BAY CITY, MI — Retired Col. Roger Donlon arrived at the USS Edson 10 minutes early, standing in a dusty, hot parking lot to chat, the U.S. Medal of Honor draped inside the collar of his striped jacket.
Just yards away, members of the Bay County Veterans Council Honor Guard’s rifle squad sat in uniform at a small pavilion, eyeing his arrival.
“I wish he would wear his medal,” murmured Gene Netkowski, a U.S. Navy veteran sitting with his rifle in hand.
“He is, he’s got it on him,” said one of his colleagues.
Netkowksi bolted out of his chair and turned to look, still holding his rifle. Donlon’s gold, blue-ribboned star – the first of its kind awarded to a Vietnam veteran – glimmered in the sun.
“Oh, wow,” Netkowski said, the awe apparent in his voice. “That’s an honor right there.”
Donlon’s appearance at the USS Edson came on Wednesday, Jun 24, midway through his weeklong visit to the Great Lakes Bay Region. The Leavenworth, Kansas, resident’s visit was originally for his appearance at a Saginaw leadership workshop for teachers but he’s kept his schedule packed with appearances, from Walleyes for Warriors to a Great Lakes Loons game.
During his visit, Donlon offered a few remarks for a small crowd of guests before taking a tour of the USS Edson, a Vietnam-era naval destroyer now moored in Bangor Township near the Independence Boat Launch. He earned a slew of gun salutes, with rounds fired by the Bay County Veterans Council Honor Guard, a local chapter of the Sons of the Union Veterans of the Civil War, and from the USS Edson itself.
“Any time I can be in the heart of America and spend time with people who have red, white and blue corpuscles, it reignites the same in me,” he said.
At 81, Donlon’s age has slowed him. His hair is thinning and tremors ran through one of his hands on Wednesday while he held a microphone in the other. His voice and his mind are still clear, though, and he carries himself straight. At the end of his remarks, he quietly and patiently took the time to acknowledge each of the men who approached him.
“People don’t understand the importance of that and the honor it is,” said Keith Markstrom, a Vietnam veteran and chairman of the Bay County Veterans Foundation, noting Donlon’s Medal of Honor. “It’s hard for me to put in words. I’m tearing up inside a little bit; (recipients) have gone above and beyond their duty to serve.”
Donlon grew up in New York state, joining the U.S. Army in 1958. His Medal of Honor citation stems from a July 1964 battle in Vietnam. He was a green beret then, commanding a special forces detachment based in Nam Dong, when his base was attacked.
The U.S. Army archives record of his citation reads like an action movie.
“Upon the initial onslaught, (Donlon) quickly marshaled his forces and ordered the removal of the needed ammunition from a blazing building,” records read. “He then dashed through a hail of small arms and exploding hand grenades to abort a breach of the main gate. En route to this position he detected an enemy demolition team of three in the proximity of the main gate and quickly annihilated them.”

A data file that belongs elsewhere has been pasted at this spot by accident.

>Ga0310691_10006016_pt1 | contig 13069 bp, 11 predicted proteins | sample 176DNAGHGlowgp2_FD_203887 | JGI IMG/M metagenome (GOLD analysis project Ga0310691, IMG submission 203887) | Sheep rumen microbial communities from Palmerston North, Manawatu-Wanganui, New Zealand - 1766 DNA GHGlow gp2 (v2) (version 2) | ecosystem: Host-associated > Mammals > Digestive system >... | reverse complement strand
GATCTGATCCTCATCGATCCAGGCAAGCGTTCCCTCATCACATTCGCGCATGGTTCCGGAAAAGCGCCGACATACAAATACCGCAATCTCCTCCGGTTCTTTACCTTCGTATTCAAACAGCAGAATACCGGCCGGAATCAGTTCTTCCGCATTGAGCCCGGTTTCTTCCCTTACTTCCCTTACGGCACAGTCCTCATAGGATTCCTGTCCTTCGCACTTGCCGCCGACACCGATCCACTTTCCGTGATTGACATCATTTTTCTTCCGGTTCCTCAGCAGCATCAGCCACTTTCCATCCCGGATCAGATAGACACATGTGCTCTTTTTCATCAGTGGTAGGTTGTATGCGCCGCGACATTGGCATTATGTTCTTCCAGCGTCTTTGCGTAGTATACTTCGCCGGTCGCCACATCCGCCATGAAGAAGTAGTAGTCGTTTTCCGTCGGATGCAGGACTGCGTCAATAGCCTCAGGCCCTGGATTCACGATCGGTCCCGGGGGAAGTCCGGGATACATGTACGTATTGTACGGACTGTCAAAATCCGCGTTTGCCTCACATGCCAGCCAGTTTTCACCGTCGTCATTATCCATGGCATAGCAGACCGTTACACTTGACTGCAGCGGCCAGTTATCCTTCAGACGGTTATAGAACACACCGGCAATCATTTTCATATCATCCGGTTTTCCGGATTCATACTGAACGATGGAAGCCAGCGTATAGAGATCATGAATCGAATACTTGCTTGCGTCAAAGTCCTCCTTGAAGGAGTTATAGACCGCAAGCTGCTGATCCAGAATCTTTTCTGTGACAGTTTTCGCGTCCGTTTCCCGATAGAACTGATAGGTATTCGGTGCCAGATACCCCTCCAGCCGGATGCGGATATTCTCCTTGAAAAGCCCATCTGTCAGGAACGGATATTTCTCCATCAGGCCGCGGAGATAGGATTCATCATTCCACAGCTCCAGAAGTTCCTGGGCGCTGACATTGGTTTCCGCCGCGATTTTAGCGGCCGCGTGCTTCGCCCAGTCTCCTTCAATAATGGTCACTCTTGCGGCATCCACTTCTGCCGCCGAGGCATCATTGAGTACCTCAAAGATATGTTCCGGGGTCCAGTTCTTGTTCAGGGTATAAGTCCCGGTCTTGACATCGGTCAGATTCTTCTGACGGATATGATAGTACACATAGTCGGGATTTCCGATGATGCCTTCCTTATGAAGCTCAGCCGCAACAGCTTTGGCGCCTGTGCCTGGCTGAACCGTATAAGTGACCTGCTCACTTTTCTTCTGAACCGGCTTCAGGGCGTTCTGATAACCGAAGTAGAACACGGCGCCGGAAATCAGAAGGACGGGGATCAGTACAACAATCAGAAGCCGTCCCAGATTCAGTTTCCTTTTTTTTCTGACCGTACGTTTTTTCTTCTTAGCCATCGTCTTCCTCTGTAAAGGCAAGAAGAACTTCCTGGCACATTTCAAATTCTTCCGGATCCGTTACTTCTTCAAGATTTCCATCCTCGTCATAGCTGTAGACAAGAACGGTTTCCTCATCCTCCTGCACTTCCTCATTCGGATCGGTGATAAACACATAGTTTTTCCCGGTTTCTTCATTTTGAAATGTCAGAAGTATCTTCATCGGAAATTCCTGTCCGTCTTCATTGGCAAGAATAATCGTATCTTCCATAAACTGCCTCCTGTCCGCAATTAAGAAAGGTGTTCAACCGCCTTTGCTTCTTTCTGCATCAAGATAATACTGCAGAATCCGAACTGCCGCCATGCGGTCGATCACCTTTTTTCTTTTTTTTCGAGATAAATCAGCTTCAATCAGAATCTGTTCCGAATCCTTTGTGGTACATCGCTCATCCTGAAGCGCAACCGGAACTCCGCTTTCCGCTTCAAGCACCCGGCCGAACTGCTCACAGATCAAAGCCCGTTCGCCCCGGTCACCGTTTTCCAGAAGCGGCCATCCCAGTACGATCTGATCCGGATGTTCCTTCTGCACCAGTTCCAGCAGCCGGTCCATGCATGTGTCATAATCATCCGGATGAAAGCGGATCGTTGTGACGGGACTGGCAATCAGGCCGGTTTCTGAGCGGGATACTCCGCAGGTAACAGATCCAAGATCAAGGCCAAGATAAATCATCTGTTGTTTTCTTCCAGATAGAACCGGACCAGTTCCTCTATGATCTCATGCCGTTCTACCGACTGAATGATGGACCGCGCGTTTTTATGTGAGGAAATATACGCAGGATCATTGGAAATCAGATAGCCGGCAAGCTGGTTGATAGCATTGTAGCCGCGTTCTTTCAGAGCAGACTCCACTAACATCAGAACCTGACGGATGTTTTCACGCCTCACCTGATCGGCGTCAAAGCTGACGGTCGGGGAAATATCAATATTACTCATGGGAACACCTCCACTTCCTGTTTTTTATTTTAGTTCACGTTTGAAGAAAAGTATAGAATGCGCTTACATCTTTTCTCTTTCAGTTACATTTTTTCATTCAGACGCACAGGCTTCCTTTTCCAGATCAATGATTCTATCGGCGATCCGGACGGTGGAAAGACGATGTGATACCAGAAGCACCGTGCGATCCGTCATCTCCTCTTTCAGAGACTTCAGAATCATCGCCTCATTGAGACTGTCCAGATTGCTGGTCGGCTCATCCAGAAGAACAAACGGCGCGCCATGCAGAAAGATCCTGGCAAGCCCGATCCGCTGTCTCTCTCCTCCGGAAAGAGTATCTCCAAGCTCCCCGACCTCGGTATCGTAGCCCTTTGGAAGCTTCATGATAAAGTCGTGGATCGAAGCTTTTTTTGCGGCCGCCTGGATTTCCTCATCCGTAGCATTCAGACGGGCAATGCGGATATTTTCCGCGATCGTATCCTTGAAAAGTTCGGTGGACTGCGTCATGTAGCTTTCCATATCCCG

The record goes on to describe wounds suffered to his stomach, shoulder, leg and face, all through which Donlon continued to move through his base, administer first aid to fellow soldiers and direct a defense.
“Capt. Donlon’s extraordinary heroism, at the risk of his life above and beyond the call of duty are in the highest traditions of the U.S. Army and reflect great credit upon himself and the Armed Forces of his country,” the record concludes.
Speaking to a reporter from The Bay City Times, Donlon humbly joked that the battle was “a busy night.” All he was thinking about, he said, was saving the guy next to him.
“We promised each other we would go down fighting, and that’s what we thought we were going to do,” he said.
For Mike Kegley, president of the Saginaw Valley Naval Ship Museum — which curates the USS Edson — Donlon’s visit was an honor. During his remarks to the crowd, he mentioned the ship’s namesake, U.S. Marine Corps Maj. Gen. Merritt Austin Edson, who was awarded the Medal of Honor for actions in World War II.
“It’s beyond flattering,” Kegley said of Donlon’s visit. “These are things that make this ship come alive.”
Donlon mentioned how pleased he was to be there, too. During his time in Vietnam, he said, the American flag wasn’t flown except on the U.S. Embassy. When he was healing up after his brush with the enemy, he remembers first spotting the flag when he went down to the beach.
“I looked out on the horizon and there was a Navy ship with Old Glory flying off the aft,” he said. “That was better than any medicine that I had at the hospital. I went about 6 feet, 4 feet, 5 feet into the water, and Old Glory just touched my soul. This setting here couldn’t be any better.”
The USS Edson’s staff welcomed Donlon with open arms, insisting he board the ship first for his tour. They invoked an old Navy tradition by piping him aboard, sounding a whistle and announcing his arrival via loudspeaker.
Donlon carefully plodded up the long, narrow gangway alone — the crowd gathered behind him watching as Old Glory flapped in the breeze beyond.
The Bay City Times
June 25, 2015 at 7:15 AM, updated June 26, 2015 at 4:55 PM